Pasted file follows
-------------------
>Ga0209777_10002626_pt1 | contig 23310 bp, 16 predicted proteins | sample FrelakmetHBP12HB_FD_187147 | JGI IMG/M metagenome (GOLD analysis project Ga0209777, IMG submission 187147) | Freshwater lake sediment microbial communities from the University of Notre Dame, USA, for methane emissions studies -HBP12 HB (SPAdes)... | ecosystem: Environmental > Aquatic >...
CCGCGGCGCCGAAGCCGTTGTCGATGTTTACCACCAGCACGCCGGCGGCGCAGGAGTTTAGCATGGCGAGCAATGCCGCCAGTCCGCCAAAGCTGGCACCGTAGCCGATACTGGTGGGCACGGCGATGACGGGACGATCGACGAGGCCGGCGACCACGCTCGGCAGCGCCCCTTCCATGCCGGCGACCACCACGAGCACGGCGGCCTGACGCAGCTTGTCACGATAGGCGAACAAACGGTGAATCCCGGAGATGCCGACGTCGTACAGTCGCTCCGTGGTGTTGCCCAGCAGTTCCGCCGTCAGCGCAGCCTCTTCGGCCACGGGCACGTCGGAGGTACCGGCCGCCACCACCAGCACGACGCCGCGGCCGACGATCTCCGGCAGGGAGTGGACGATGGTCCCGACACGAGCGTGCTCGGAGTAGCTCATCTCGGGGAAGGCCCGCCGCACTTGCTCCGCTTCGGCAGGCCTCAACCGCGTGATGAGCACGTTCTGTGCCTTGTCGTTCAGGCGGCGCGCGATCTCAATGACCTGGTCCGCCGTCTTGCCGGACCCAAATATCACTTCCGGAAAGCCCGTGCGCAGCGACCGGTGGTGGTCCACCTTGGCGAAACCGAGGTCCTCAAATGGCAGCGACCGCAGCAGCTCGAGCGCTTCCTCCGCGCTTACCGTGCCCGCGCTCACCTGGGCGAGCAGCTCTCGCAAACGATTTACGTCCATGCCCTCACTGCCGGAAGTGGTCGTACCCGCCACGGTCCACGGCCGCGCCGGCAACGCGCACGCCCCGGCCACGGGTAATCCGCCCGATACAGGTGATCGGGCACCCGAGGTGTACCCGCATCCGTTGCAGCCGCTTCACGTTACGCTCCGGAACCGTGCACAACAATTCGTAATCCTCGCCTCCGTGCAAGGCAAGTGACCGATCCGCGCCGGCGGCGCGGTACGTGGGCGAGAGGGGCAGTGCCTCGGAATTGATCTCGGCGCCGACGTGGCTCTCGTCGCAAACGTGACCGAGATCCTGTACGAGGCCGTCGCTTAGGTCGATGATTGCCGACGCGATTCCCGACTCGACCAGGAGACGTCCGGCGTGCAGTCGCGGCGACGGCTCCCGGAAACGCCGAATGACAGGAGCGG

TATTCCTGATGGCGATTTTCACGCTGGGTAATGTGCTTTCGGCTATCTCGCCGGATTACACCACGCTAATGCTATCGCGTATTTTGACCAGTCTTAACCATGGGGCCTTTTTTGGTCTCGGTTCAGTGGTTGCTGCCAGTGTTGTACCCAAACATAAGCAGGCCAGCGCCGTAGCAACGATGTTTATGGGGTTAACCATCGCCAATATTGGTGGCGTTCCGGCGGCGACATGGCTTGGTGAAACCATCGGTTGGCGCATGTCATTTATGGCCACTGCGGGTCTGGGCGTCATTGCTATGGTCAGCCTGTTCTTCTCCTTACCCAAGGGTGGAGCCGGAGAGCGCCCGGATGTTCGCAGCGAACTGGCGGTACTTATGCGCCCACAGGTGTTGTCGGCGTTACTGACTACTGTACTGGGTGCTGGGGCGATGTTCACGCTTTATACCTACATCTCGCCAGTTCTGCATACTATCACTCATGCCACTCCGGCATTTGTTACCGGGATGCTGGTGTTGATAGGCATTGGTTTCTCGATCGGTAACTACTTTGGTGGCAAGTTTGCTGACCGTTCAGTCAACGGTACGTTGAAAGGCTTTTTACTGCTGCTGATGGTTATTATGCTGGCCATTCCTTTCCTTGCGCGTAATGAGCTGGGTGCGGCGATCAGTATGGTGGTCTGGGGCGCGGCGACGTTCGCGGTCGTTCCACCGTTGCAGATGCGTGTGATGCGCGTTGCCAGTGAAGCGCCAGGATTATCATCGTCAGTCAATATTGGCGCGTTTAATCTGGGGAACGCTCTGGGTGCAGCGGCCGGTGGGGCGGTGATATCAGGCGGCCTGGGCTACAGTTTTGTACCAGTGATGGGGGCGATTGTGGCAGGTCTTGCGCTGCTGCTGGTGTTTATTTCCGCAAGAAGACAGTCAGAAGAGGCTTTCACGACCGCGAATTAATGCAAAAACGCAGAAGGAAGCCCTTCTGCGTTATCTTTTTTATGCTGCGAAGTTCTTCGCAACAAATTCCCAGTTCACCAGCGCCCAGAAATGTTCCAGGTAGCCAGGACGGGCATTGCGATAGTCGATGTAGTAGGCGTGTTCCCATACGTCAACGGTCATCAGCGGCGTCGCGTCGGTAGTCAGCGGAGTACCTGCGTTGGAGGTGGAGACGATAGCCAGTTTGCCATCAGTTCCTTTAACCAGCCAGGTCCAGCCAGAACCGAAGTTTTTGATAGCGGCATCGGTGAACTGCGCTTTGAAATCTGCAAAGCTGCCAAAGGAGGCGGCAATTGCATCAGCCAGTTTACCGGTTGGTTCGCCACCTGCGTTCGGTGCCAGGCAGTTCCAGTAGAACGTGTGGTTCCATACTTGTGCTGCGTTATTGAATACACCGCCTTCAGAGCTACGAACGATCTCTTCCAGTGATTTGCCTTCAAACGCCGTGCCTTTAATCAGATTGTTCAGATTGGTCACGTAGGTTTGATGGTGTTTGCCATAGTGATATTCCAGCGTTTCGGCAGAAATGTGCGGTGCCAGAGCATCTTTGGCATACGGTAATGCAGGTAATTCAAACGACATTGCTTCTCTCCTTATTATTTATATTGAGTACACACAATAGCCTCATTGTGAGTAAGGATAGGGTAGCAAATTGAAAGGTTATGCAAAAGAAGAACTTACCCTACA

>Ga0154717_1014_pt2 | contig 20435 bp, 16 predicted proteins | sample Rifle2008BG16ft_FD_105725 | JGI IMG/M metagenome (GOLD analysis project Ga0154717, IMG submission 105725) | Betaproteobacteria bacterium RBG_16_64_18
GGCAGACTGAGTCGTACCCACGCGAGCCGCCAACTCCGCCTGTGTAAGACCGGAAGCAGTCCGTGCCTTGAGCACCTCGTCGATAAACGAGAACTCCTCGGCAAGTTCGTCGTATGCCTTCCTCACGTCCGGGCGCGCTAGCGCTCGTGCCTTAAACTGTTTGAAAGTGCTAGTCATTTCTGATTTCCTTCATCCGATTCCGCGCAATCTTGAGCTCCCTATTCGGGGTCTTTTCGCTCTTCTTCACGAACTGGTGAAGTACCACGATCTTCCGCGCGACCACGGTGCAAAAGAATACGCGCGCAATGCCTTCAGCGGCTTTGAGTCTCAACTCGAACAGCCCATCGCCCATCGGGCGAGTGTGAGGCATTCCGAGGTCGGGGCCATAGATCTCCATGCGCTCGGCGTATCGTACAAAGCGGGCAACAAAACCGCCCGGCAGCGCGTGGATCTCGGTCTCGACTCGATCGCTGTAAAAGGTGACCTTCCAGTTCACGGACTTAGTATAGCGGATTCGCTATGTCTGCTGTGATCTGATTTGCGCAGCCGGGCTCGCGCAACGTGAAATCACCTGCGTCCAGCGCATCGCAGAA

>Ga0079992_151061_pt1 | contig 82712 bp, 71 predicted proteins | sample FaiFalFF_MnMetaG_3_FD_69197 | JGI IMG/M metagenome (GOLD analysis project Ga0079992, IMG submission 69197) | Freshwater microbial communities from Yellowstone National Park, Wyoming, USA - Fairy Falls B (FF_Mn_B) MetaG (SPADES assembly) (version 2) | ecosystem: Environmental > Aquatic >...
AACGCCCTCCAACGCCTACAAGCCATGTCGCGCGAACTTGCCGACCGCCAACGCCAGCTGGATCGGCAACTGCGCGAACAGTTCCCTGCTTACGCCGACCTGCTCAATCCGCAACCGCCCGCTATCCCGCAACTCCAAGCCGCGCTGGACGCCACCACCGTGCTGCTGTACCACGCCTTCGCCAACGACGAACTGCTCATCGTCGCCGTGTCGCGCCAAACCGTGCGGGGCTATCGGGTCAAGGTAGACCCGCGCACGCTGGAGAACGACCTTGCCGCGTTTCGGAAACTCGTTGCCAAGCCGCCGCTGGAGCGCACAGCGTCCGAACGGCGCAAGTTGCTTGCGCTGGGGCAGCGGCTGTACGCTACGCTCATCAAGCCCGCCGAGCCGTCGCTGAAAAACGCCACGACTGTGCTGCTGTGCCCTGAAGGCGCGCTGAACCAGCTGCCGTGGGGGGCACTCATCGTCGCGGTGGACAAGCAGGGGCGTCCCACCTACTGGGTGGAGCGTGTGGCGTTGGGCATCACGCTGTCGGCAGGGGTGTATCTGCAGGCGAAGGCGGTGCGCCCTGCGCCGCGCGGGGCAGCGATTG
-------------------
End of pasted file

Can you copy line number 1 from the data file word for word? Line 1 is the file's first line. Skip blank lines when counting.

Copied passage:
>Ga0209777_10002626_pt1 | contig 23310 bp, 16 predicted proteins | sample FrelakmetHBP12HB_FD_187147 | JGI IMG/M metagenome (GOLD analysis project Ga0209777, IMG submission 187147) | Freshwater lake sediment microbial communities from the University of Notre Dame, USA, for methane emissions studies -HBP12 HB (SPAdes)... | ecosystem: Environmental > Aquatic >...